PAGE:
Recognizing the urgent need to set up proper channels for the maximum circulation of the information/analysis CUSUR possessed or had at its disposal, the Center long focused on having “a publication presence” of some form or another.
CUSUR experimented with the “publication presence” along two general lines of approach. Exploring along a traditional publishing path (originally centered on printing annotated/edited versions of the various Center proceedings or “collected occasional paper” monographs) eventually spawned an interest in establishing a bi-annual Journal of Ukrainian Affairs. As stated in the section on the work of the US-UA Working Group, “for each anticipated issue, each WG sector would elicit any number of articles from known US-UA government, NGO or academic specialists in their designated field and select one such article to be printed in the given number [four articles to an issue]; likewise, for each issue, each sector would ask the various named specialists to write reviews of recently published works in the field and select one such review to be printed in the given number [four reviews to an issue].” Exploring along the Internet publishing path (originally an informal e-mail network that kept interested parties informed about “the latest news from Ukraine” via short weekly summaries) eventually led CUSUR to create its popular (particularly in academic and US NGO circles) website: www.usukrainianrelations.org. The website became the premier vehicle for providing material from the Center”s events, all occasional US-UA WG occasional papers and, indeed, preview articles/commentaries for the awaited Journal; in fact, in 2013, the website”s success led to the Center to focus on making the Journal electronic (to establish a “feedback” procedure through “blogging”).
To this end, the Center conducted a series of publishing experiments during the 2010-2012 period. In order to get the proper “feel” for the material the JUA might provide, CUSUR”s website (which itself become a valuable purveyor of newsworthy data) featured several prequel “articles/commentaries” written by US-UA Working Group members and additionally provided “interviews” with some of Ukraine”s most prominent political players (thought to be an interim move at the time).
While proceeding with the listed efforts, CUSUR came to an important conclusion (and equally important decision) in 2013. Noting the fact that a number of its abiding partners were already putting out first rate and long established “hard” or “paper” copy journals, the Center decided that it would not publish its JUA in the stated format; such “competition” would be valueless. Rather, CUSUR would keep the project strictly Internet based; if nothing else, the Internet based format would allow the Center to introduce an “interactive” dimension to the endeavor (and, in the age of “web-surfing”, that might be the ultimate selling point).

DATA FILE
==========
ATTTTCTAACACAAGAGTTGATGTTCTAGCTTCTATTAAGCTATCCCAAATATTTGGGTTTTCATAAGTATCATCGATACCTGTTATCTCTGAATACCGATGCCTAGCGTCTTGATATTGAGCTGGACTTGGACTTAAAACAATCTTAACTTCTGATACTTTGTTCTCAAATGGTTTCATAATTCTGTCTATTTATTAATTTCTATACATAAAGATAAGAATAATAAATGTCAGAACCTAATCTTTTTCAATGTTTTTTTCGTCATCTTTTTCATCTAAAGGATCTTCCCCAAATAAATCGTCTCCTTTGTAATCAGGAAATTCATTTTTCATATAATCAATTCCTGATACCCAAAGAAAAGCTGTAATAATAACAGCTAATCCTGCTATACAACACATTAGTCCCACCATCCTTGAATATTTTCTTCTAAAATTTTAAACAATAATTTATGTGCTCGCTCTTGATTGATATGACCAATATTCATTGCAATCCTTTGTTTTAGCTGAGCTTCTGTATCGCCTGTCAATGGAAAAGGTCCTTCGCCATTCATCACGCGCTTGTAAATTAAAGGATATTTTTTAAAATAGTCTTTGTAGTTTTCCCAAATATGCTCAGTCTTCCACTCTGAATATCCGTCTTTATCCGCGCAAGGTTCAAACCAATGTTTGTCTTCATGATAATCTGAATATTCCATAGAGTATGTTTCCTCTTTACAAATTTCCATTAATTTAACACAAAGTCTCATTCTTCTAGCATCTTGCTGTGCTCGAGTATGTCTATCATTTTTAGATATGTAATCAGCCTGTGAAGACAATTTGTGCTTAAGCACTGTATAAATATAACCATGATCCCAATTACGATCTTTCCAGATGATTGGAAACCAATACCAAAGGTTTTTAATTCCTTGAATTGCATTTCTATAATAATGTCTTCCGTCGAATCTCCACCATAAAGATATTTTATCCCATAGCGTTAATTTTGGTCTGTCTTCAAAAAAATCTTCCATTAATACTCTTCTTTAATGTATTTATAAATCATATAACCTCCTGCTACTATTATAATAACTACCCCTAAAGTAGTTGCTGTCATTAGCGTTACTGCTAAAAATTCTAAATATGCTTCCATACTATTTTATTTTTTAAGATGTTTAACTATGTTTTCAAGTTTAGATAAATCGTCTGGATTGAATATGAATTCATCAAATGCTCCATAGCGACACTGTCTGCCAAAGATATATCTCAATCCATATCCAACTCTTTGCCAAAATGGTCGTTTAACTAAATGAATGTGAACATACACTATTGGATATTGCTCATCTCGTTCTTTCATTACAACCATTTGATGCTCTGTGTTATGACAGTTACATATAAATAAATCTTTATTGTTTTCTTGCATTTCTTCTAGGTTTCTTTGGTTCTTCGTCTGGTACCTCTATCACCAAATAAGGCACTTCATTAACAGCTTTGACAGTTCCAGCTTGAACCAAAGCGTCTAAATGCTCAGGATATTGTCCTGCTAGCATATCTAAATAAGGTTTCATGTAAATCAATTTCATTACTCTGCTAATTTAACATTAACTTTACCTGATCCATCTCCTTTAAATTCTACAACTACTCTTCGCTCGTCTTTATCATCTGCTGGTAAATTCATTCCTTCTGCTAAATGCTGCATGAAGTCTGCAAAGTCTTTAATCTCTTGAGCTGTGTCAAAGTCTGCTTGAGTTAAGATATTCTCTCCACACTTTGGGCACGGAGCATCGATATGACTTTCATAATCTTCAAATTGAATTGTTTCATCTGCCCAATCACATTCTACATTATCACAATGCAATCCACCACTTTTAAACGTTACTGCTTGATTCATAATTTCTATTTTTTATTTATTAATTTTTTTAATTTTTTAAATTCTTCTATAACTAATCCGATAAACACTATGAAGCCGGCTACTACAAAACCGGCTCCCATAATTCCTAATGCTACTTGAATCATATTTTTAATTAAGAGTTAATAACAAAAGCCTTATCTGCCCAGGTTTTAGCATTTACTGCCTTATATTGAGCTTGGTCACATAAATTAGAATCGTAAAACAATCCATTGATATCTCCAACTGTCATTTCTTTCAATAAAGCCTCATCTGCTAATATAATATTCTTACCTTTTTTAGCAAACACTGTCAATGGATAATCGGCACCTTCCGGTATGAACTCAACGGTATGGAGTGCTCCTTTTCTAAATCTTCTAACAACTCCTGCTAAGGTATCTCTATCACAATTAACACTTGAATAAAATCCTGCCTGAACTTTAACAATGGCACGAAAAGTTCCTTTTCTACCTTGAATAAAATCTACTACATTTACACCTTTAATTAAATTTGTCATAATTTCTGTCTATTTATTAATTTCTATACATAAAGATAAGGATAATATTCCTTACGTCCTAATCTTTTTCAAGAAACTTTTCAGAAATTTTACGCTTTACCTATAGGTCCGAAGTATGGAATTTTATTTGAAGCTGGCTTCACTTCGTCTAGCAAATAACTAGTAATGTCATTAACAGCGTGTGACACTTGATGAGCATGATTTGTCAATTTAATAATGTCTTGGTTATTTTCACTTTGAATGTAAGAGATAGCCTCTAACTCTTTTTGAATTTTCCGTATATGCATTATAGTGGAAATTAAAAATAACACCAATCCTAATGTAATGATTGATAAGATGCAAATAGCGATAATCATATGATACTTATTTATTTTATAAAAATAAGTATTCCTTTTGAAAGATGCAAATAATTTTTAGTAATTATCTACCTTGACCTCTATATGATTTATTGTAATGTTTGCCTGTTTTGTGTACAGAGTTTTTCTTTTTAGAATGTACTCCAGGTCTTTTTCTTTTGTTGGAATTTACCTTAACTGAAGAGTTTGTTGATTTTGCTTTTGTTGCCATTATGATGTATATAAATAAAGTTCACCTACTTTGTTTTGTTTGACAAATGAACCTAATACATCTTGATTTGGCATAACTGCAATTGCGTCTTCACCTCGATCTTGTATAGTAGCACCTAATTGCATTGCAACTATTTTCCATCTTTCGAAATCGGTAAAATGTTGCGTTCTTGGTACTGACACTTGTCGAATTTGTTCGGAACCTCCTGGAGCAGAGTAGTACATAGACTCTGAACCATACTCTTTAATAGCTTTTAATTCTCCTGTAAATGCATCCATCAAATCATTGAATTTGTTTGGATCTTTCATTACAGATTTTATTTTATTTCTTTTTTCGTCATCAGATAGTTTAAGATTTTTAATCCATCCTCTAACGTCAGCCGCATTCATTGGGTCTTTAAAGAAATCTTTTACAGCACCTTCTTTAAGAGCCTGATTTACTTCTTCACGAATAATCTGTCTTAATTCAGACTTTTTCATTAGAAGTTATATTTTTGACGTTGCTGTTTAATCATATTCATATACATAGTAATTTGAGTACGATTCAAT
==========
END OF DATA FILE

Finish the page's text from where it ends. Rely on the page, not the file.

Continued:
Each electronic JUA issue would still include, as originally designed, four articles related to the Center”s areas of analytic interest as well as four reviews of recent books written in the said areas of interest. And the Journal would retain the “interviews” feature (supplemented by a Internet available “video component”). Additionally, the JUA would provide a blog-site for every member of the US-UA Working Group. The blog-sites would allow for a fruitful exchange between the bloggers and the readers of the blogs as well as among the readers themselves.
The 2014-2015 period brought one further twist to CUSUR”s work and plans in the realm of information dissemination. With “the RU-Ukraine Hybrid War” gathering strength in the wake of the “Crimea grab” and the RU-led secessionist gambit in Donbas, accurate information and cogent analysis (regardless of the scope or location of the source) proved to be “at a premium”. To help “distribute” such information/analysis, the NY Bureau of CUSUR agreed to set up (or more accurately, restart) an informal e-mail effort that would daily feature 5-10 leading stories, op-eds or columns on the UA crisis as well as well as commentary on the sent material by the US-UA WG members (all leading analysts in their own right).
The effort, dubbed “the UA bcc chain”, eventually found its way to several thousand e-addresses spanning six continents; many of the recipients were likewise key players in the dramatic events that were unfolding and began, in turn, sending material/comments they thought relevant. The emerging dynamic led the CUSUR DC office to explore the use of “newer” social media networking constructs: Facebook, Twitter and Instagram; in mid 2015, the Director of the DC Bureau established a (personal) presence on Facebook (as a way of disseminating CUSUR material still more widely).
In 2016, all the various delineated CUSUR “informational” efforts/endeavors (whether engaged in or planned for) will need a moment of review (to test for relevance), followed by an attempt to build a fully integrated system of “information dispensation”. An early assessment indicates that the CUSUR website will be restructured to: (1) continue highlighting key presentations from all the various forums CUSUR does; (2) feature the Center”s electronic Journal (with maximum focus on “interactive” capabilities); (3) carry daily digests of relevant news about Ukraine in the manner of the Foreign Policy Overnight Briefs and (4) provide access to a CUSUR Facebook page and a CUSUR Twitter link.